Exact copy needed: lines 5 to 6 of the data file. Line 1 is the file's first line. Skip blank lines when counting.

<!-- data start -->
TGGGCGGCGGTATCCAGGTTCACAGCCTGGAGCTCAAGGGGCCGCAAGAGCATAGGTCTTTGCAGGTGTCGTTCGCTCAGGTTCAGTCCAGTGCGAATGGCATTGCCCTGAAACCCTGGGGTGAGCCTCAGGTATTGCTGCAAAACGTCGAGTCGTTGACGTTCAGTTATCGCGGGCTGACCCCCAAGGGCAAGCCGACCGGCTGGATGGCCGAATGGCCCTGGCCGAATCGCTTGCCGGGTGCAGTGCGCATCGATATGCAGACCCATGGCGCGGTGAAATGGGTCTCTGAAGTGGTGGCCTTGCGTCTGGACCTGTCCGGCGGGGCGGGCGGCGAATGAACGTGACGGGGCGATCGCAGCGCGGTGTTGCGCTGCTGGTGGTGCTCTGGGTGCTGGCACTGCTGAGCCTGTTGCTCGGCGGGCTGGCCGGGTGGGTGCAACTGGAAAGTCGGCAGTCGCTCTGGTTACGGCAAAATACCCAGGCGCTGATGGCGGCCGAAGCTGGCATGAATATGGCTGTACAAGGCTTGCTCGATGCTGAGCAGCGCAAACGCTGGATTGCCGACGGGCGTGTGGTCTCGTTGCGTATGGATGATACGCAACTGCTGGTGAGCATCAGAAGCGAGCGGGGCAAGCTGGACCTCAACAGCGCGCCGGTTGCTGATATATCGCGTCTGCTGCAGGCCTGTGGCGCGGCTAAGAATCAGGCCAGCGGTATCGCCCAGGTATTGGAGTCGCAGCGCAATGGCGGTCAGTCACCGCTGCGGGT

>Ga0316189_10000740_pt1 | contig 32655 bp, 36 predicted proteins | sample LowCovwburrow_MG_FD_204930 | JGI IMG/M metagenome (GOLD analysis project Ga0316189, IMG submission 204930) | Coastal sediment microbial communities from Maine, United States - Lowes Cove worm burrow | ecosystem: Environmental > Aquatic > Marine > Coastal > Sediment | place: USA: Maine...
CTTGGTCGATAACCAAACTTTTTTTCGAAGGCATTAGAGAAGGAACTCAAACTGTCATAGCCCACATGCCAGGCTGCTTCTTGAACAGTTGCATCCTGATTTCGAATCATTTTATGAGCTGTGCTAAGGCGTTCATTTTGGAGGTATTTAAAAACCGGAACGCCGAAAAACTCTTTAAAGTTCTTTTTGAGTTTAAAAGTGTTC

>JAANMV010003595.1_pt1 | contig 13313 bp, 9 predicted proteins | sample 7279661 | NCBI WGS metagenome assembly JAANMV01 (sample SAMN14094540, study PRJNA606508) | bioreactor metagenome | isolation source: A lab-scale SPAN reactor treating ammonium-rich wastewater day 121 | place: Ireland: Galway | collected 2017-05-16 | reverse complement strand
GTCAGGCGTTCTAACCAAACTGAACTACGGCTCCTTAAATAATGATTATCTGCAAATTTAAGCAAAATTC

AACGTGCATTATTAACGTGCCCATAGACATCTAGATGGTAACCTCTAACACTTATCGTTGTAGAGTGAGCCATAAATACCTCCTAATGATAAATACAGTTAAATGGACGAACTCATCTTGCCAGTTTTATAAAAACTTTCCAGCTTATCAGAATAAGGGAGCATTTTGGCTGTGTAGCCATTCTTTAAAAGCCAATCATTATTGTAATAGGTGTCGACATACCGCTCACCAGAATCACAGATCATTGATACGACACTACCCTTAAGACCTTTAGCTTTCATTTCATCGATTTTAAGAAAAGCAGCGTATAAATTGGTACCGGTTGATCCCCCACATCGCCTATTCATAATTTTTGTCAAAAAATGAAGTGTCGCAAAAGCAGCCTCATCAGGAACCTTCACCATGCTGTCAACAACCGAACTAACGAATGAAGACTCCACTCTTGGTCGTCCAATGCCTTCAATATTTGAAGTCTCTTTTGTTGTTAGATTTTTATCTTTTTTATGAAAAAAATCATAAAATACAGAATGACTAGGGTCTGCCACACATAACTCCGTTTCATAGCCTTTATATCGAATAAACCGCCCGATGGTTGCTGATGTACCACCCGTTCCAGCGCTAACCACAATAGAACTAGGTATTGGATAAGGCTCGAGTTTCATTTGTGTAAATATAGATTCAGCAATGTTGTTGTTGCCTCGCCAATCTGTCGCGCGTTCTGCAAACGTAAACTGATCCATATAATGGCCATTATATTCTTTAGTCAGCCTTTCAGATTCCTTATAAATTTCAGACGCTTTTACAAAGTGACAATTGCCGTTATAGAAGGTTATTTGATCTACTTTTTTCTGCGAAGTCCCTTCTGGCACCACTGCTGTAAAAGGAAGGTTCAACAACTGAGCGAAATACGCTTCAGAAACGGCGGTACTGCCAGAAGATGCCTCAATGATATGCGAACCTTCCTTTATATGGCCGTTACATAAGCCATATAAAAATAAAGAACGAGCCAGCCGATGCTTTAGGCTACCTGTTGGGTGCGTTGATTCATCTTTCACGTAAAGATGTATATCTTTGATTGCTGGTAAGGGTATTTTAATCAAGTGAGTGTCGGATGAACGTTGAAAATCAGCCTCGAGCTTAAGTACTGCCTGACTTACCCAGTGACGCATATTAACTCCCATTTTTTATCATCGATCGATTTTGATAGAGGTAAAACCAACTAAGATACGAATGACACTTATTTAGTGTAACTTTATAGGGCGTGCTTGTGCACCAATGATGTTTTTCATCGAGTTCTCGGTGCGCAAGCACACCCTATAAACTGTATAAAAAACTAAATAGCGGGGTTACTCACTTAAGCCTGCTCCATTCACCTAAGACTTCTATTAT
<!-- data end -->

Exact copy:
GTCAGGCGTTCTAACCAAACTGAACTACGGCTCCTTAAATAATGATTATCTGCAAATTTAAGCAAAATTC

AACGTGCATTATTAACGTGCCCATAGACATCTAGATGGTAACCTCTAACACTTATCGTTGTAGAGTGAGCCATAAATACCTCCTAATGATAAATACAGTTAAATGGACGAACTCATCTTGCCAGTTTTATAAAAACTTTCCAGCTTATCAGAATAAGGGAGCATTTTGGCTGTGTAGCCATTCTTTAAAAGCCAATCATTATTGTAATAGGTGTCGACATACCGCTCACCAGAATCACAGATCATTGATACGACACTACCCTTAAGACCTTTAGCTTTCATTTCATCGATTTTAAGAAAAGCAGCGTATAAATTGGTACCGGTTGATCCCCCACATCGCCTATTCATAATTTTTGTCAAAAAATGAAGTGTCGCAAAAGCAGCCTCATCAGGAACCTTCACCATGCTGTCAACAACCGAACTAACGAATGAAGACTCCACTCTTGGTCGTCCAATGCCTTCAATATTTGAAGTCTCTTTTGTTGTTAGATTTTTATCTTTTTTATGAAAAAAATCATAAAATACAGAATGACTAGGGTCTGCCACACATAACTCCGTTTCATAGCCTTTATATCGAATAAACCGCCCGATGGTTGCTGATGTACCACCCGTTCCAGCGCTAACCACAATAGAACTAGGTATTGGATAAGGCTCGAGTTTCATTTGTGTAAATATAGATTCAGCAATGTTGTTGTTGCCTCGCCAATCTGTCGCGCGTTCTGCAAACGTAAACTGATCCATATAATGGCCATTATATTCTTTAGTCAGCCTTTCAGATTCCTTATAAATTTCAGACGCTTTTACAAAGTGACAATTGCCGTTATAGAAGGTTATTTGATCTACTTTTTTCTGCGAAGTCCCTTCTGGCACCACTGCTGTAAAAGGAAGGTTCAACAACTGAGCGAAATACGCTTCAGAAACGGCGGTACTGCCAGAAGATGCCTCAATGATATGCGAACCTTCCTTTATATGGCCGTTACATAAGCCATATAAAAATAAAGAACGAGCCAGCCGATGCTTTAGGCTACCTGTTGGGTGCGTTGATTCATCTTTCACGTAAAGATGTATATCTTTGATTGCTGGTAAGGGTATTTTAATCAAGTGAGTGTCGGATGAACGTTGAAAATCAGCCTCGAGCTTAAGTACTGCCTGACTTACCCAGTGACGCATATTAACTCCCATTTTTTATCATCGATCGATTTTGATAGAGGTAAAACCAACTAAGATACGAATGACACTTATTTAGTGTAACTTTATAGGGCGTGCTTGTGCACCAATGATGTTTTTCATCGAGTTCTCGGTGCGCAAGCACACCCTATAAACTGTATAAAAAACTAAATAGCGGGGTTACTCACTTAAGCCTGCTCCATTCACCTAAGACTTCTATTAT